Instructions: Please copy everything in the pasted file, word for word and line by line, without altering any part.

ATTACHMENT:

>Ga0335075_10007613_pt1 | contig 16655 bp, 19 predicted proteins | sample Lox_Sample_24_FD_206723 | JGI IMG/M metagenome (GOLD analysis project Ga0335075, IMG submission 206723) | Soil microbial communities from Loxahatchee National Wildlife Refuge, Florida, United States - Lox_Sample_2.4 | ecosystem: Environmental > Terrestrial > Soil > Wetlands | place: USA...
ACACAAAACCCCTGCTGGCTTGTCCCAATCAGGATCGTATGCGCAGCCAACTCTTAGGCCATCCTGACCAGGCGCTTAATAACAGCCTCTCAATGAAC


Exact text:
>Ga0335075_10007613_pt1 | contig 16655 bp, 19 predicted proteins | sample Lox_Sample_24_FD_206723 | JGI IMG/M metagenome (GOLD analysis project Ga0335075, IMG submission 206723) | Soil microbial communities from Loxahatchee National Wildlife Refuge, Florida, United States - Lox_Sample_2.4 | ecosystem: Environmental > Terrestrial > Soil > Wetlands | place: USA...
ACACAAAACCCCTGCTGGCTTGTCCCAATCAGGATCGTATGCGCAGCCAACTCTTAGGCCATCCTGACCAGGCGCTTAATAACAGCCTCTCAATGAAC